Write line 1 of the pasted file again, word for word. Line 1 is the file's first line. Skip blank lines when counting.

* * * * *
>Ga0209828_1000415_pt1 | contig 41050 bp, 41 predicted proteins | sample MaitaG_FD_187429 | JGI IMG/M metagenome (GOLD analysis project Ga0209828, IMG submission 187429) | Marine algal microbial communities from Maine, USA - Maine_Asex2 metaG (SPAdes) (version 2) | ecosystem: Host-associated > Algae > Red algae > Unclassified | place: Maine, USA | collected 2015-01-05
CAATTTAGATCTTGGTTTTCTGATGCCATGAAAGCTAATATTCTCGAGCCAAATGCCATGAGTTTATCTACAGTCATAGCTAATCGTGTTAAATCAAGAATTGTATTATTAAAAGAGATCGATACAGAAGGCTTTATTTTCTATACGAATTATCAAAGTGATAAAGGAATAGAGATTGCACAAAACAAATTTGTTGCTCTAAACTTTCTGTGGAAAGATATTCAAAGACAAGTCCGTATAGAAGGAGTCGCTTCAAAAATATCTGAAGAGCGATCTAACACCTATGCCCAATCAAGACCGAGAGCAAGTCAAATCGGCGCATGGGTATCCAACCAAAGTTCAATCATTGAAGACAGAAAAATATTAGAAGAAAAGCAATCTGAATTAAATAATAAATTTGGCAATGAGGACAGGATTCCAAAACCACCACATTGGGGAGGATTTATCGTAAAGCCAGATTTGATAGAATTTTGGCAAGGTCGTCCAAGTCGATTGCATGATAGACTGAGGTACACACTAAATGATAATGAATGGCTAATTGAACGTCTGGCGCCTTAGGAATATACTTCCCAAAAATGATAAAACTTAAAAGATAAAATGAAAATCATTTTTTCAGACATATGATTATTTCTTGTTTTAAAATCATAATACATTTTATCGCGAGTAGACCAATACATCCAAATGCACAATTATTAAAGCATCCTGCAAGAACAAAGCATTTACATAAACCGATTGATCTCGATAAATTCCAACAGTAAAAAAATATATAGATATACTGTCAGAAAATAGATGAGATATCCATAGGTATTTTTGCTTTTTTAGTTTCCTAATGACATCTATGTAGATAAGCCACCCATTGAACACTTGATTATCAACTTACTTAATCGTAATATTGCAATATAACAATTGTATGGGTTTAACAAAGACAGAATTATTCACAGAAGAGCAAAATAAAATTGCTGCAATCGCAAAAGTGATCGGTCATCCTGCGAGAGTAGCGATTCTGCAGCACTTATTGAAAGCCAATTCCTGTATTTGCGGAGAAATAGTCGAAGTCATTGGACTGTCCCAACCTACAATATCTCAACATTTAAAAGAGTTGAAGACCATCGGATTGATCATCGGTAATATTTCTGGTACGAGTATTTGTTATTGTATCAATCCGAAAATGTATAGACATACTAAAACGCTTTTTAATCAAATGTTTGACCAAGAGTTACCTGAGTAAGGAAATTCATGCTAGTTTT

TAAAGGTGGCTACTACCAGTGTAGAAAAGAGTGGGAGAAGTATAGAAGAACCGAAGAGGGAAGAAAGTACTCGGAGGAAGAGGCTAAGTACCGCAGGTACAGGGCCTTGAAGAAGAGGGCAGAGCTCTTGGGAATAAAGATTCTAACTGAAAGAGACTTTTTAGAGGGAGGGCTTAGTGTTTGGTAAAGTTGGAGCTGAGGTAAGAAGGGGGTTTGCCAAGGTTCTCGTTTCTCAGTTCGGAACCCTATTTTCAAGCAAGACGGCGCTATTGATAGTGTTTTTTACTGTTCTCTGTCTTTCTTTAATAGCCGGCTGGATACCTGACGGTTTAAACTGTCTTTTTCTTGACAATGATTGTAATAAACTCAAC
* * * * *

>Ga0209828_1000415_pt1 | contig 41050 bp, 41 predicted proteins | sample MaitaG_FD_187429 | JGI IMG/M metagenome (GOLD analysis project Ga0209828, IMG submission 187429) | Marine algal microbial communities from Maine, USA - Maine_Asex2 metaG (SPAdes) (version 2) | ecosystem: Host-associated > Algae > Red algae > Unclassified | place: Maine, USA | collected 2015-01-05